Canadian K-9 Units Team Up for National Competition

Wouldn't you love to see this competition? Thanks to the Canadian Press for this article. Officer's best friend: dogs and cops prepare for national competition...

Joy  |  Sep 1st 2007


Wouldn’t you love to see this competition?

Thanks to the Canadian Press for this article.

Officer’s best friend: dogs and cops prepare for national competition

EDMONTON (CP) Some people avoid living with their work colleagues. But Const. Mark Kassian has to. He also has to spend every weekend with his partner, take him on nightly walks and make all his meals.

And Kassian loves every minute of it.

Kassian has one of the most coveted jobs in the Edmonton Police Service. He and his partner, a 3 1/2-year-old male German Shepherd called Chevy, form one of the city’s 12 police dog teams.

Next week, Kassian and Chevy and four other city teams will go paw to paw with 47 teams in the annual Canadian Police Canine Association Championships.

Officers from Victoria to Winnipeg are barrel-jumping, plank walking and obedience training their dogs in preparation for the competition. Dogs and officers will take part in eight events, including obedience, detection and criminal apprehension.

Working with dogs has been a career-long passion for Kassian. After six years volunteering for the canine unit, which included frequently posing as a mock criminal about to be mauled by a dog, he was finally given his own puppy to raise and train.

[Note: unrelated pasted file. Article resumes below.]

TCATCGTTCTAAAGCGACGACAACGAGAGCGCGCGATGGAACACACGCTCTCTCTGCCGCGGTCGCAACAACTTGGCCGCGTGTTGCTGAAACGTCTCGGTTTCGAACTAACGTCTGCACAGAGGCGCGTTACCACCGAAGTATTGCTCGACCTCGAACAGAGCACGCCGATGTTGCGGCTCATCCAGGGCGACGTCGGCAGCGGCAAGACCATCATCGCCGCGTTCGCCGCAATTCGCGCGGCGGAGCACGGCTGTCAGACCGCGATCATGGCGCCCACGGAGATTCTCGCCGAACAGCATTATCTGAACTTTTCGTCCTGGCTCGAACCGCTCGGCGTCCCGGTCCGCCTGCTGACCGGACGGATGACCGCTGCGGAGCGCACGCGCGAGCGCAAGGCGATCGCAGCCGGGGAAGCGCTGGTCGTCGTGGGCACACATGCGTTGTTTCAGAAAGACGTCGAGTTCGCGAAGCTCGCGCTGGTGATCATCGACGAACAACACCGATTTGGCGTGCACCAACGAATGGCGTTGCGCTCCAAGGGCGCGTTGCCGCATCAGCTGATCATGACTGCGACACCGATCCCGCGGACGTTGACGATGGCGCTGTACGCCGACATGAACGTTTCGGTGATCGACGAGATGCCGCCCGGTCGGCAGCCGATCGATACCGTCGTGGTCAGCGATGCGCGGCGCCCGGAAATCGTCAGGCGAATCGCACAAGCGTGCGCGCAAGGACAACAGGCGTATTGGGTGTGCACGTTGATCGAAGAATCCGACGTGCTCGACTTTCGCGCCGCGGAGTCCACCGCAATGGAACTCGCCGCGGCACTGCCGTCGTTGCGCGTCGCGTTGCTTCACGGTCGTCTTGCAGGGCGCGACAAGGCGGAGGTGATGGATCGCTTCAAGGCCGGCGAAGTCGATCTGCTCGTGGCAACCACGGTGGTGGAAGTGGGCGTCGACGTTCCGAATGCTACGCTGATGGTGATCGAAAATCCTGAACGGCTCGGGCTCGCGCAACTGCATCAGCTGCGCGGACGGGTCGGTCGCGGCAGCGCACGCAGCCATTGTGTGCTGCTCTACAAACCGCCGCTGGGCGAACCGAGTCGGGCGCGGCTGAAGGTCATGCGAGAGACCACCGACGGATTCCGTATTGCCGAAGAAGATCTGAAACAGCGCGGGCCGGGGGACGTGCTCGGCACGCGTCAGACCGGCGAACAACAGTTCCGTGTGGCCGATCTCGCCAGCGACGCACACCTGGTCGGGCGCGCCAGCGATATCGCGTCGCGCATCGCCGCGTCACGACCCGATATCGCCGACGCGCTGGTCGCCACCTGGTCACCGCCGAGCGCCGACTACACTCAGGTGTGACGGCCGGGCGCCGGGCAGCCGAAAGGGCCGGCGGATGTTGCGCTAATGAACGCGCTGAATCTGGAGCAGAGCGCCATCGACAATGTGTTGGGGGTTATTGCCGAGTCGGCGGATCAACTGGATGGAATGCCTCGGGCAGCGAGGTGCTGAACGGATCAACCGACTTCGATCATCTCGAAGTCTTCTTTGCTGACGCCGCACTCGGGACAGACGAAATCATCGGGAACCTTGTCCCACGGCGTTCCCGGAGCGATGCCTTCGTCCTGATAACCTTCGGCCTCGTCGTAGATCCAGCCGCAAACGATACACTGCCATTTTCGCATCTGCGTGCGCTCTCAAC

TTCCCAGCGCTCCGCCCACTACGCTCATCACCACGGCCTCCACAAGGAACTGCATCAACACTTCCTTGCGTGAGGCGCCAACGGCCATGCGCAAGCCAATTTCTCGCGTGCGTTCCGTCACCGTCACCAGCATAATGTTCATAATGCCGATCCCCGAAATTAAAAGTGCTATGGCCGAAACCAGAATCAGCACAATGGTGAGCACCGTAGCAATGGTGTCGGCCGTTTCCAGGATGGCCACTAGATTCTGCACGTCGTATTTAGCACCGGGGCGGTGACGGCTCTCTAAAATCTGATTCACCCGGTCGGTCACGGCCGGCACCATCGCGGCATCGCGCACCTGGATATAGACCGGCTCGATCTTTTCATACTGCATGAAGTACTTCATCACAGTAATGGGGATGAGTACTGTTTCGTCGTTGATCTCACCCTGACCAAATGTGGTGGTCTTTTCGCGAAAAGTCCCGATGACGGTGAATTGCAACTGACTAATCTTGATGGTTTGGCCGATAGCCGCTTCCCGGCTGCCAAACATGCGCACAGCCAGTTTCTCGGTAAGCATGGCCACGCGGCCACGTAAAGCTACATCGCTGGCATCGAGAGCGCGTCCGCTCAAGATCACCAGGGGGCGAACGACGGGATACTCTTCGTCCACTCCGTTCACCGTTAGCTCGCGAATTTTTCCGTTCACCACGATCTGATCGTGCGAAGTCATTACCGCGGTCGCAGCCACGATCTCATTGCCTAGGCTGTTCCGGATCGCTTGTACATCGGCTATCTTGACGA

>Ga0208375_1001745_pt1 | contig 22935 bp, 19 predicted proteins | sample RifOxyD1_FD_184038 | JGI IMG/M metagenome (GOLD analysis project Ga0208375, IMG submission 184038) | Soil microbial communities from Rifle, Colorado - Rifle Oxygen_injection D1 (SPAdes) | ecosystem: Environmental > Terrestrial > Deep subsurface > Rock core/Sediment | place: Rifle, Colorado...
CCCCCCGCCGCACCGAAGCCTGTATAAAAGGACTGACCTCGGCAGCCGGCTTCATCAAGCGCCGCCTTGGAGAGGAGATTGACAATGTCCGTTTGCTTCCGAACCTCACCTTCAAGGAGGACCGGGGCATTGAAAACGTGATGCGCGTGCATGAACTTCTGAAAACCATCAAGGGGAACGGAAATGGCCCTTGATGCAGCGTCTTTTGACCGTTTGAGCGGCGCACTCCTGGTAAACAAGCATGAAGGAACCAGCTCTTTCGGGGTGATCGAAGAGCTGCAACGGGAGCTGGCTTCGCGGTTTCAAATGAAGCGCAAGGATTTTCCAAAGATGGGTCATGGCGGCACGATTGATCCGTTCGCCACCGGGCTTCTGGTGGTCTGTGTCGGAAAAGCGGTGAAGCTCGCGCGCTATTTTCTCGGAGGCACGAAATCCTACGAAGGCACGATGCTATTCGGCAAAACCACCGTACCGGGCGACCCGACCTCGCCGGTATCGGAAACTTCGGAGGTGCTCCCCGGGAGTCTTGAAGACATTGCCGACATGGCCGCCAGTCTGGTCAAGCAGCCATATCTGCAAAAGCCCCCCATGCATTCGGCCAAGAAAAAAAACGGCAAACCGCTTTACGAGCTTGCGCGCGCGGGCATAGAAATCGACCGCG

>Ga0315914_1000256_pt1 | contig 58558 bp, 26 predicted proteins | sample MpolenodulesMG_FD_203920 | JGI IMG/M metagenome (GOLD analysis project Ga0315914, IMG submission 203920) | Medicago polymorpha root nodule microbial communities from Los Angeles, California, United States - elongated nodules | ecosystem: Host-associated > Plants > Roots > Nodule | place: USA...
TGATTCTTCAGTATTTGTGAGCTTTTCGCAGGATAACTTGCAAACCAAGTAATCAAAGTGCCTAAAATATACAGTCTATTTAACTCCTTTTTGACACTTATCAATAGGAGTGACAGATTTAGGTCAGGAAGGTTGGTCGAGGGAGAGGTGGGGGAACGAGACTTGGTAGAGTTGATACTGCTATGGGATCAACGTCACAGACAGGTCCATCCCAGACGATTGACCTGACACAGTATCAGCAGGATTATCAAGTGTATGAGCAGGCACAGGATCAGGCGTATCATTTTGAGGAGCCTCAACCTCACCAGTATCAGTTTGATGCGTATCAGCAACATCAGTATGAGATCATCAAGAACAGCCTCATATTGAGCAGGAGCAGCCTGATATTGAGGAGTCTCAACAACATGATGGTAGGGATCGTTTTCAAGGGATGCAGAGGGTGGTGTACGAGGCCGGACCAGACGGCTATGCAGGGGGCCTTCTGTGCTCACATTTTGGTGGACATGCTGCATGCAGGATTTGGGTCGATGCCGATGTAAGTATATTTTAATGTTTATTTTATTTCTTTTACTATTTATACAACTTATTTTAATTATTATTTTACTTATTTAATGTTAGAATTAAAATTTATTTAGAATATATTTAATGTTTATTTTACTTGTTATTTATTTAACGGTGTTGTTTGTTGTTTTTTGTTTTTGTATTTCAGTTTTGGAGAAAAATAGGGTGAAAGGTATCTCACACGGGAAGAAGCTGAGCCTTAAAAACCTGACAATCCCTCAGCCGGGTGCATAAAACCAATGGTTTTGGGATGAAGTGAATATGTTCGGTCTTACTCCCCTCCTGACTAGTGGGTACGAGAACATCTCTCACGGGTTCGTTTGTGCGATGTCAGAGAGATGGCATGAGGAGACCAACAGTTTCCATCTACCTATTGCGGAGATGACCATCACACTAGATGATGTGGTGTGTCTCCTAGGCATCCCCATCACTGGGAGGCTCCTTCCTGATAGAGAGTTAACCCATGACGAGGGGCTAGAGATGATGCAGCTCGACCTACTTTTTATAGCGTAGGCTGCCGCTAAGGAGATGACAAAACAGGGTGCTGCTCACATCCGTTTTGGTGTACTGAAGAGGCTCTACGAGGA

After a year of solid training, the pair were accepted to the canine unit. They’ve been together for two years.

“We’re pretty close,” Kassian admits, To maintain the dog-officer bond, Chevy lives at Kassian’s home with his wife and children.

“I spend more time with him than I do my wife,” he laughs.

At next week’s competition, officers will be judged on how well they control their dogs.

Const. Murray Maschmeyer says this is vitally important.

“They are very prey-driven,” says Maschmeyer, as his partner, seven-year-old German Shepherd Nitro yelps excitedly. Nitro has just spotted a man posing as a criminal hiding behind a nearby fence.

Maschmeyer unleashes Nitro as the “suspect” runs for his life. Nitro inches closer to the man, just as Maschmeyer screams the German word for heel. By tradition, many German Shepherds are still trained in German.

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